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Swallowing versus Feeding Disorders in Children

The NFOSD team is constantly on the lookout for useful news articles. North Shore Pediatric Therapy posted a website article on Swallowing Disorders vs. Feeding Disorders in Children on October 16, 2012. The article was written by Gretchen Olson, SLP.

We field questions almost weekly from mothers who have young children with Dysphagia. We recognize a pattern of similar characteristics from these frequent contacts. The young child has generally been seen by multiple doctors or therapists over a period of a few years and there is no definitive diagnosis, physical abnormality, or known “reason” why the child is unable to successfully eat. In addition, the amount of time and energy exerted by the mother is draining to the point of near hopelessness.

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Pill Swallowing, Helpful Tips and Ideas

by Jan C. Pryor M.A., CCC-SLP, BCS-S

The NFOSD was previously contacted by freelance journalist Janie Rosman. She was writing an article for Today’s Caregiver magazine and asked for some advice on the subject of pill swallowing difficulty. Jan Pryor provided a write up with a few tips and ideas which may help our readership.

A frequent problem for people with swallowing difficulties is taking pills. Usually the trouble is swallowing large pills. There are several options that simply alter the form of the medication.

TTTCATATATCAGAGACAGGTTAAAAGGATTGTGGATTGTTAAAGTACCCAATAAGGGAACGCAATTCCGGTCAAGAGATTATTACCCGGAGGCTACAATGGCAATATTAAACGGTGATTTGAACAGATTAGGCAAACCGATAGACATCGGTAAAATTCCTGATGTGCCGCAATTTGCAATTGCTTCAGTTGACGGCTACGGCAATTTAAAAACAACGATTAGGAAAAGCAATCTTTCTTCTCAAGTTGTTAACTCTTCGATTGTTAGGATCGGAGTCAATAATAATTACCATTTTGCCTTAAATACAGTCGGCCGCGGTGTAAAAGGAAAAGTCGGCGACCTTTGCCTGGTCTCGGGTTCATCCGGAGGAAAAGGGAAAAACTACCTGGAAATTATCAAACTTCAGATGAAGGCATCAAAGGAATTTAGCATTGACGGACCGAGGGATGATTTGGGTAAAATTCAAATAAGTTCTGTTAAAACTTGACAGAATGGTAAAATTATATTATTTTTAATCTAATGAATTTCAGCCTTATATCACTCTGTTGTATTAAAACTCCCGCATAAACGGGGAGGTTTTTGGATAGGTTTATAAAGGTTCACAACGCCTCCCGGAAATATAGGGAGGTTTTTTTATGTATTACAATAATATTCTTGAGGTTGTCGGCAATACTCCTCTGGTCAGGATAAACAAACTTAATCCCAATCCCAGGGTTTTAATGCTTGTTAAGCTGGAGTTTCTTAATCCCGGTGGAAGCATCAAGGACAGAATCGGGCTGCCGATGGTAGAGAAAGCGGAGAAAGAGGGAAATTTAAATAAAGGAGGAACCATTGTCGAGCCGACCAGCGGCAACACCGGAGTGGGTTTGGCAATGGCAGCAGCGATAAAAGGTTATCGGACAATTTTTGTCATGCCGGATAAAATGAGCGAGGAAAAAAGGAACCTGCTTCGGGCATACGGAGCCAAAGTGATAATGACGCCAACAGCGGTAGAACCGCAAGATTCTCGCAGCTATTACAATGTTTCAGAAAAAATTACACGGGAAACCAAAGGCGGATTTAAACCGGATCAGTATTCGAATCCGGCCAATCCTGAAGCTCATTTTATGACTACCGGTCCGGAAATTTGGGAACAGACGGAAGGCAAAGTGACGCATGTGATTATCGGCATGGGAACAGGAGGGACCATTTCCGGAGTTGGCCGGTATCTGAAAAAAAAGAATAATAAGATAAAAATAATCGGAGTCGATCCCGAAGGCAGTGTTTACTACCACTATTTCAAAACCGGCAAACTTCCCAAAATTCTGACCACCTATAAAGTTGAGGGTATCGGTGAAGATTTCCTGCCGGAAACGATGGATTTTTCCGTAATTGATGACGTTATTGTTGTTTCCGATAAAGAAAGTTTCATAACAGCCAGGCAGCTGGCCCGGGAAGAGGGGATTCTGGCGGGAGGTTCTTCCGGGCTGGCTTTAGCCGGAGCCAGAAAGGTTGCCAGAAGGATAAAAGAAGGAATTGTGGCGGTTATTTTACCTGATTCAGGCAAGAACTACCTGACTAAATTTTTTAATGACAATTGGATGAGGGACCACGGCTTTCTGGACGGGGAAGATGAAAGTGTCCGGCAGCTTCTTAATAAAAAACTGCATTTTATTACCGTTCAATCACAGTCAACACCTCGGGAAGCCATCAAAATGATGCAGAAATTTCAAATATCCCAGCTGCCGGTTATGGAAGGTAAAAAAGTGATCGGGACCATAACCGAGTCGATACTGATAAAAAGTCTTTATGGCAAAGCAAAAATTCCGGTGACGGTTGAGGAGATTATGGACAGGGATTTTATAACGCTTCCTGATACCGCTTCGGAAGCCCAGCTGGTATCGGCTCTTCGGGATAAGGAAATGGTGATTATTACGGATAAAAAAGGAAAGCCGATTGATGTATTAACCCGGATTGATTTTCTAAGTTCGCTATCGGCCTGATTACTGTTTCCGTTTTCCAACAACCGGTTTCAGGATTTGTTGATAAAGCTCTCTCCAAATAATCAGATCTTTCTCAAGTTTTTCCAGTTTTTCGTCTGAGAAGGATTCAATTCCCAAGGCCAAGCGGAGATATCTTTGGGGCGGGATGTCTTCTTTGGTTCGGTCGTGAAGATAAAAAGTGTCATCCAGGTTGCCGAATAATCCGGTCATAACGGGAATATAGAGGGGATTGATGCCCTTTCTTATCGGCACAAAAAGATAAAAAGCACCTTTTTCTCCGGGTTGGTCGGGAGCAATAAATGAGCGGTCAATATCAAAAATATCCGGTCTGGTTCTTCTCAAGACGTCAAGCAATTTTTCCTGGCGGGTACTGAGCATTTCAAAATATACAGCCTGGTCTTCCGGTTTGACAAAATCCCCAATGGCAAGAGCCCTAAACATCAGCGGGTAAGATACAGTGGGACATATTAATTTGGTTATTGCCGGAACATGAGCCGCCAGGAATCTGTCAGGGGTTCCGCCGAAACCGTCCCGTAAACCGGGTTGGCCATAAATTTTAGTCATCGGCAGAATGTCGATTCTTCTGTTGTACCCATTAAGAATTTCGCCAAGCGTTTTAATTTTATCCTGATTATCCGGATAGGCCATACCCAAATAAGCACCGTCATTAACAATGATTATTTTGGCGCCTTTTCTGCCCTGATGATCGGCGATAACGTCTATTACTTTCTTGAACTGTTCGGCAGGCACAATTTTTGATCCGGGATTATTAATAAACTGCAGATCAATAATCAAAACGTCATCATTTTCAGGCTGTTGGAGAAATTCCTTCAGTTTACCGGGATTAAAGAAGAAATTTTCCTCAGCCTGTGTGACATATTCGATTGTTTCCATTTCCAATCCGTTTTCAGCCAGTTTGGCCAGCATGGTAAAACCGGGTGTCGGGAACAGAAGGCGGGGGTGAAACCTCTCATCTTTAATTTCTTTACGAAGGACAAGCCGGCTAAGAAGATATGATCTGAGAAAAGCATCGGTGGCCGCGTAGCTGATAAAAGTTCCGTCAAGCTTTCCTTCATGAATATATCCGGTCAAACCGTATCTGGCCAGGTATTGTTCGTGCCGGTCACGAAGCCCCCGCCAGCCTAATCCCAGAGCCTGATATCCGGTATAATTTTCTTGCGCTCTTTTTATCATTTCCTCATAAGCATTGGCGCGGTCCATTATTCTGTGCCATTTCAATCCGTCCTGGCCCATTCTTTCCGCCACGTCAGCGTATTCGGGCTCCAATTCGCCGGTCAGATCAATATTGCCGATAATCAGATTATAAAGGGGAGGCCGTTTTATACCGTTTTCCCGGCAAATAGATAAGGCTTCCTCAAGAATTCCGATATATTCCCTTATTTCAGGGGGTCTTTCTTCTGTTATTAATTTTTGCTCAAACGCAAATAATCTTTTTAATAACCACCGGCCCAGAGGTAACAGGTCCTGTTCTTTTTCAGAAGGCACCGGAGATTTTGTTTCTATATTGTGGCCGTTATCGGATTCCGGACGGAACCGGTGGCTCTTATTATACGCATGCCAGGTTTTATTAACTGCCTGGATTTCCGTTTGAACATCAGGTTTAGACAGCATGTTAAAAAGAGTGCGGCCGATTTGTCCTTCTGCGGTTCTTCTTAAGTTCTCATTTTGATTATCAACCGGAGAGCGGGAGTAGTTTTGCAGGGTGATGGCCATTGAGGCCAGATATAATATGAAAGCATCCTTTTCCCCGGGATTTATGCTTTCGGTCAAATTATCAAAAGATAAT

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Prototype ‘Piercing’ Restores Man’s Ability to Swallow

Surgeon Peter Belafsky had been tinkering with ways to treat oropharyngeal dysphagia–a swallowing disorder that, when severe, can prevent people from being able to swallow at all–for years.

But it wasn’t until he took his two daughters to get their ears pierced–and noticed the woman behind the counter with piercings in her nose, eyebrow, and even cleavage–that he realized how to do it, and a device to manually open and close the esophagus was born.

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Manual Control of the Upper Esophageal Sphincter

Oropharyngeal dysphagia (OPD) is common and costly. In order to improve quality of life for patients and costs to society, better treatments than currently available are needed. The author hypothesized that manual control of the upper esophageal sphincter (UES) is possible by pulling the larynx directly forward with anterior traction on the cricoid cartilage. The purpose of this investigation was to evaluate the effectiveness of manual control of the UES as a possible therapy for OPD.

Download the PDF to read the full article

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